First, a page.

A horrible side job where I found myself waist-deep in a dumpster taught me valuable lessons about negotiating salary

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peggy phone mad men AMC Negotiation is an important skill.

In college I spent some time in a dumpster and learned a lesson about salary negotiation.

What?

Yeah. It's a long story.

A couple of friends and I signed up to lend a hand at an alumnus's local event one weekend.

The pay was low, but we were just a group of random college students, not professionals. We didn't expect to get paid much for passing out food and cleaning up at the end of the day. But i t seemed like a fun way to help someone out and earn a bit of cash over the weekend.

Wrong! That right there was very naive thinking.

The event was already running late and spiraling into fiery chaos when we arrived on the scene. The organizers themselves didn't seem to have a clue what they were doing. The decorations and the equipment weren't even at the venue yet when we got there.

Without going into too much detail, we ended up doing double the work we'd originally signed on for. I don't mean extra food or clean up duties. I'm talking about setting up audio equipment, DJing, lifting and moving heavy objects, guarding food from out-of-control children, and d ecorating the entire venue without help or input from the planners in less than half an hour, among other things.

We were happy to help out wherever we were needed, but w e hadn't signed on to be movers or make important decisions about the event with no supervision from the hosts.

As the end of the night, as agreed upon, we helped clean up, slogging five full trash bags out to the dumpster. One ended up exploding as we tried to hoist it over the high walls of the garbage bin. I got drenched in a boozy cocktail of trash juice. It was gross - and kind of funny.

When we got back to the venue, we found that the people who were supposed to pay us had cleared out without saying anything to us. We also discovered that one of the bags we'd tossed out was actually filled with decorations. I'd been the one to accidentally throw it away and I was already covered in liquid garbage, so I volunteered to go back and get it. As I rummaged through the trash, I accepted that the situation wasn't ideal ... or fair.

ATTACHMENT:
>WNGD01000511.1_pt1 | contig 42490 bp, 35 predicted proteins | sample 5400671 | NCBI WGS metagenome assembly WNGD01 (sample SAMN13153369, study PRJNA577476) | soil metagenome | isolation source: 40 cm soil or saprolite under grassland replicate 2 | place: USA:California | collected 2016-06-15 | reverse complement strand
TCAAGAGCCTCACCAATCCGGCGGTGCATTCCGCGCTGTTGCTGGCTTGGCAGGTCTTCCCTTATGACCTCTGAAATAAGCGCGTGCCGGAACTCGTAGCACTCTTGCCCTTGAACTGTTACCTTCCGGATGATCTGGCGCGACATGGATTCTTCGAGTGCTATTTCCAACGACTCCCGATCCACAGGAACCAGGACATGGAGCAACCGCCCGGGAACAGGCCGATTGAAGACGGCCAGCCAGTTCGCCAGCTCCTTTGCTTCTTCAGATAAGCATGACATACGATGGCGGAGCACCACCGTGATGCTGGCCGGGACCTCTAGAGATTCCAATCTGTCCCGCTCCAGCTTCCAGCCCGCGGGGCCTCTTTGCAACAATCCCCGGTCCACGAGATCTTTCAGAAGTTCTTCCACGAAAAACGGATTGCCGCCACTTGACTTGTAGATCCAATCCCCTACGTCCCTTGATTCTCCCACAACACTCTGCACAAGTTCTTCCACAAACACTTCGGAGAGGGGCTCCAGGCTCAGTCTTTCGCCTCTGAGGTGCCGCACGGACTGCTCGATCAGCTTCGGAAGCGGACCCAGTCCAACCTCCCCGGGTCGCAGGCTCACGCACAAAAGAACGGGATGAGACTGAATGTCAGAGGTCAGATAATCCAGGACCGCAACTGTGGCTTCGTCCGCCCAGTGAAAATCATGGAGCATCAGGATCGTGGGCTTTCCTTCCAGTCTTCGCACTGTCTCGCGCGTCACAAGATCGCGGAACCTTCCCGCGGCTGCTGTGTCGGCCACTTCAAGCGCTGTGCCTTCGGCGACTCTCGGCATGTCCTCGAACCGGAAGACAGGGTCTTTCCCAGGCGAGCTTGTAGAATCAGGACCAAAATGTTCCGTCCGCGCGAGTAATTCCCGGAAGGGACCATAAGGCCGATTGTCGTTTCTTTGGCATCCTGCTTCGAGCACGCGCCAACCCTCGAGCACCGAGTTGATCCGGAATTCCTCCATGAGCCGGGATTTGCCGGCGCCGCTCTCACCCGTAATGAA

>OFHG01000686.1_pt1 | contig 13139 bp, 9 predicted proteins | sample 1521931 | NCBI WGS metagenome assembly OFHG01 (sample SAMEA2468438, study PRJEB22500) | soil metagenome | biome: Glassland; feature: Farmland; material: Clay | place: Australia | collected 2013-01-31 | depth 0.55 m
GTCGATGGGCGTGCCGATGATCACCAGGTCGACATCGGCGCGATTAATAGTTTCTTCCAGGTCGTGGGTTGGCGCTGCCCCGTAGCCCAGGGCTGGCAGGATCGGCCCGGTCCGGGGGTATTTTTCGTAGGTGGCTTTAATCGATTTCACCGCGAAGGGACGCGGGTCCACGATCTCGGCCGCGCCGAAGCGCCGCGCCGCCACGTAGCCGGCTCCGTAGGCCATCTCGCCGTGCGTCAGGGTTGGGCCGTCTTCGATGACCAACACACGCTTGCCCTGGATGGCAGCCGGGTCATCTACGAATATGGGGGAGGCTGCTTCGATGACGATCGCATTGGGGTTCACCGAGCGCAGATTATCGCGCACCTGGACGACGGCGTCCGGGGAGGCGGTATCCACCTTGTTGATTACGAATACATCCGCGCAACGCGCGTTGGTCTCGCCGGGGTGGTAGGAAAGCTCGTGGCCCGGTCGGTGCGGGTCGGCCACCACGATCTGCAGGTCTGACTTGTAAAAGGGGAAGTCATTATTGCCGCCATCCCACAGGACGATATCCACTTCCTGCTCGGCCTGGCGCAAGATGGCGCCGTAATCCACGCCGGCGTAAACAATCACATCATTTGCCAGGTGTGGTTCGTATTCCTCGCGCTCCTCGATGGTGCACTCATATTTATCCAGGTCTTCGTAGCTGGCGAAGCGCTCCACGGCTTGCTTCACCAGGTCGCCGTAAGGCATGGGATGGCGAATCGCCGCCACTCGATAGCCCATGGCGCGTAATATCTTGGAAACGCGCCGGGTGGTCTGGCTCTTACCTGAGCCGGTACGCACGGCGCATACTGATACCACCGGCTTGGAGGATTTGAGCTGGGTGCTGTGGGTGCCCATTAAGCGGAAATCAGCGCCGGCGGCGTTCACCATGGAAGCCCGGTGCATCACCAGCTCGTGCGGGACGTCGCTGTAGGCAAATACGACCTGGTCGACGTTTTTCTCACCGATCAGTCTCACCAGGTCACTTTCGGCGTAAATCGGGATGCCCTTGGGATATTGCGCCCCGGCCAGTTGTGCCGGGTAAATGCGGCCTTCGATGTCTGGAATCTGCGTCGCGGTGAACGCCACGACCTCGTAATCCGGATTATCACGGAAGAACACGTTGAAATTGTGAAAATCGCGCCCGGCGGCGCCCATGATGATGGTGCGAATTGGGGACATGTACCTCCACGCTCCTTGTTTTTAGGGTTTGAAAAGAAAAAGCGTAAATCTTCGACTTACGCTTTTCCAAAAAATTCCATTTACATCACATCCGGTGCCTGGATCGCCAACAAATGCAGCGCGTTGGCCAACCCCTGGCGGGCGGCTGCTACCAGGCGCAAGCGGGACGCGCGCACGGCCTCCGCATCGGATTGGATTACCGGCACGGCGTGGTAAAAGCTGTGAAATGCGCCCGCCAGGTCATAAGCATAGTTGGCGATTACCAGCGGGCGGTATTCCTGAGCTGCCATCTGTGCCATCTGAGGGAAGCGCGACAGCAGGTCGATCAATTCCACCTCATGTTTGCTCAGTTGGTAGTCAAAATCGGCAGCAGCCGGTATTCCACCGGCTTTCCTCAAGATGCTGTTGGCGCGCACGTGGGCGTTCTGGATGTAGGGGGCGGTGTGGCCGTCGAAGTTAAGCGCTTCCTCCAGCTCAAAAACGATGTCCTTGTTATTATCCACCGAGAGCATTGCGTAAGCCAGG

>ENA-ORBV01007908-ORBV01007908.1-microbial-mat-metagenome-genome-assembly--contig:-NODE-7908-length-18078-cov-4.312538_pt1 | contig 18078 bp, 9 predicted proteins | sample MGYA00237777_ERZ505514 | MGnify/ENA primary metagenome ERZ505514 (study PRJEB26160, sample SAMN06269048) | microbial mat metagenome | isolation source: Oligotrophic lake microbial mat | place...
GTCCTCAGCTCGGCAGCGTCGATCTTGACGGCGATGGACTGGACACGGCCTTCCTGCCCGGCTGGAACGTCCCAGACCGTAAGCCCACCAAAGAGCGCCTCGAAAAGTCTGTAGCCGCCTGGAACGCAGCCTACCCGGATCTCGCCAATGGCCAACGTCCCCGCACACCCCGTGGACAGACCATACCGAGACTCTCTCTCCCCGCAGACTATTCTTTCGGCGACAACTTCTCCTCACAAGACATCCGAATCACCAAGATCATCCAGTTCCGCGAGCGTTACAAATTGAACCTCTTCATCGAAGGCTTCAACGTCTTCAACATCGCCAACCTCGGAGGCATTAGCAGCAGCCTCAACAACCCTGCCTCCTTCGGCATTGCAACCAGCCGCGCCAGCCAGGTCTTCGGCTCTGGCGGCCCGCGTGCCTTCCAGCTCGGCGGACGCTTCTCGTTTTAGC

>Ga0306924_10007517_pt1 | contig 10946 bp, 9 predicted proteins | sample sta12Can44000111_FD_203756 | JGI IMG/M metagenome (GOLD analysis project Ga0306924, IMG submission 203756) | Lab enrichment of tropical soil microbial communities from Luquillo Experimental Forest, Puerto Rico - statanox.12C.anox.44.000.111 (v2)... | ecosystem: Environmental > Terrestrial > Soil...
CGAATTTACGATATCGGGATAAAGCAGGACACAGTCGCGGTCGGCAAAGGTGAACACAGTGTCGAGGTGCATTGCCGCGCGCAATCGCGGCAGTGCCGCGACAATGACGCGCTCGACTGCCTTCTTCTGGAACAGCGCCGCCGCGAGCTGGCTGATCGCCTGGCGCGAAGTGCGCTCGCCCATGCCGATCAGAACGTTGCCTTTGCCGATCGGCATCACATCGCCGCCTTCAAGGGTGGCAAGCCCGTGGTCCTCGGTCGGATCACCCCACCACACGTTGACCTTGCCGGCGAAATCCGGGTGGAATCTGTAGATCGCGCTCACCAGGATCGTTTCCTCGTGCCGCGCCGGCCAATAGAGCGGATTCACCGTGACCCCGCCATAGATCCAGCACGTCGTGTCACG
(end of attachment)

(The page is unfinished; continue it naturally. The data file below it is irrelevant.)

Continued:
The organizers didn't necessarily intend to take advantage of us, but we'd agreed to a wage without knowing all the facts. Was that our fault? Yeah. Were were morons for signing on to help in the first place? Probably.

Still, I was waist-deep in garbage and felt somewhat misled. So did my friends. We decided to negotiate with the event planners for higher pay. One of my friends ended up getting the phone number of one of the organizers off a straggler at the event.

She punched in the number after we'd agreed on a wage increase and talked strategy for a few minutes (and after I cleaned myself up a bit in the bathroom). Throughout the call, my friend kept the conversation polite but pointed. She cut to the chase straightaway. We wanted our wages doubled because we'd done more than double the work we'd initially agreed to. Throughout the negotiation, she was totally calm and reasonable.

In the end, we didn't get our wages doubled, but we did get a large increase. We awkwardly met up with the not-too-pleased organizer across town and got an envelope of cash. It was awkward ... but hooray, money!

I learned a few things about negotiating that night:

  • If you're on a team, make sure to strategize beforehand
  • Keep the small talk to a minimum
  • Be the first one to throw out a specific number
  • Give reasons for why you deserve that number (explains what sort of value do (or in our case, did) you bring to the table?)
  • Be forceful, calm, and polite
  • Be realistic about what you're asking for, but don't short change yourself
Also don't sign on to help out at random events where the details on pay are sketchy. You will probably end up jaded in a dumpster.

NOW WATCH: This is the one thing that sets Donald Trump apart from other negotiators

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